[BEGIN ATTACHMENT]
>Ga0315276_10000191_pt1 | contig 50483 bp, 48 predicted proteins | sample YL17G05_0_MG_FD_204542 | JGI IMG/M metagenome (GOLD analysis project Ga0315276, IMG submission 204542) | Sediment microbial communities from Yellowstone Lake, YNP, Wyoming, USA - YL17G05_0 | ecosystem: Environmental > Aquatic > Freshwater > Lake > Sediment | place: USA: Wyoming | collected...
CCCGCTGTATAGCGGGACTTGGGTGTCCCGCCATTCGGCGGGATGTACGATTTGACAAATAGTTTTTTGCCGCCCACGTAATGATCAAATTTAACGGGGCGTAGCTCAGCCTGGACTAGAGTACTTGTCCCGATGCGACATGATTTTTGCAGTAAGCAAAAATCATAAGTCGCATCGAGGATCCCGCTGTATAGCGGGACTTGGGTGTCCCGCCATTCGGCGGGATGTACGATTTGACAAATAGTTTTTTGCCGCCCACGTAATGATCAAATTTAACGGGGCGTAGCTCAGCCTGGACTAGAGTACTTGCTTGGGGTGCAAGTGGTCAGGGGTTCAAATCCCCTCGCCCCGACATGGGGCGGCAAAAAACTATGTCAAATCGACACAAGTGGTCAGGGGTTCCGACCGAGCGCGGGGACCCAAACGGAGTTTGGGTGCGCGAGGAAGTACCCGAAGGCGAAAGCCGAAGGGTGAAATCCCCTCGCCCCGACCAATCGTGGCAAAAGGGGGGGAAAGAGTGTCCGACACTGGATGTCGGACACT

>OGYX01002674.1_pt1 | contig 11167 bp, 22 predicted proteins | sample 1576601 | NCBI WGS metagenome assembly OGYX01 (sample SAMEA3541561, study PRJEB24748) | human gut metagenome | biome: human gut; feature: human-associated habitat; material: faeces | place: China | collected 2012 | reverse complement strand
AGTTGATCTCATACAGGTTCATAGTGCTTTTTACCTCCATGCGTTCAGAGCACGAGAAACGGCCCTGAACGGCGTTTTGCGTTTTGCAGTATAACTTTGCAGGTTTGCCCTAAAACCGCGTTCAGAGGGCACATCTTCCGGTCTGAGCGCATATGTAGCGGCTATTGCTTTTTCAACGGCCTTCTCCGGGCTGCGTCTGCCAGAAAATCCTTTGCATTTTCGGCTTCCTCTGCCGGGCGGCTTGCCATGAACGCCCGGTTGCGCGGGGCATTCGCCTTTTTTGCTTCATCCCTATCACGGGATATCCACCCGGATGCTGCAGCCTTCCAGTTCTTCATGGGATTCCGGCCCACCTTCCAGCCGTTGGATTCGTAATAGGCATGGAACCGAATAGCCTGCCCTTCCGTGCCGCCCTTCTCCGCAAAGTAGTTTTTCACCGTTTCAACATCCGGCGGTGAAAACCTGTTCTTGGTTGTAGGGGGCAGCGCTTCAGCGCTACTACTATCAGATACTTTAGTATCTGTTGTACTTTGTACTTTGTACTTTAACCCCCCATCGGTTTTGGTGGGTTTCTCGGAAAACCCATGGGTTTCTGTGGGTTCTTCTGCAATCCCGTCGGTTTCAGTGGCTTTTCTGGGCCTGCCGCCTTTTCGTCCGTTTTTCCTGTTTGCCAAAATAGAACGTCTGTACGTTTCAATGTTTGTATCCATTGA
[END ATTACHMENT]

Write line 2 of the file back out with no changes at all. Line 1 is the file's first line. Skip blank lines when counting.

CCCGCTGTATAGCGGGACTTGGGTGTCCCGCCATTCGGCGGGATGTACGATTTGACAAATAGTTTTTTGCCGCCCACGTAATGATCAAATTTAACGGGGCGTAGCTCAGCCTGGACTAGAGTACTTGTCCCGATGCGACATGATTTTTGCAGTAAGCAAAAATCATAAGTCGCATCGAGGATCCCGCTGTATAGCGGGACTTGGGTGTCCCGCCATTCGGCGGGATGTACGATTTGACAAATAGTTTTTTGCCGCCCACGTAATGATCAAATTTAACGGGGCGTAGCTCAGCCTGGACTAGAGTACTTGCTTGGGGTGCAAGTGGTCAGGGGTTCAAATCCCCTCGCCCCGACATGGGGCGGCAAAAAACTATGTCAAATCGACACAAGTGGTCAGGGGTTCCGACCGAGCGCGGGGACCCAAACGGAGTTTGGGTGCGCGAGGAAGTACCCGAAGGCGAAAGCCGAAGGGTGAAATCCCCTCGCCCCGACCAATCGTGGCAAAAGGGGGGGAAAGAGTGTCCGACACTGGATGTCGGACACT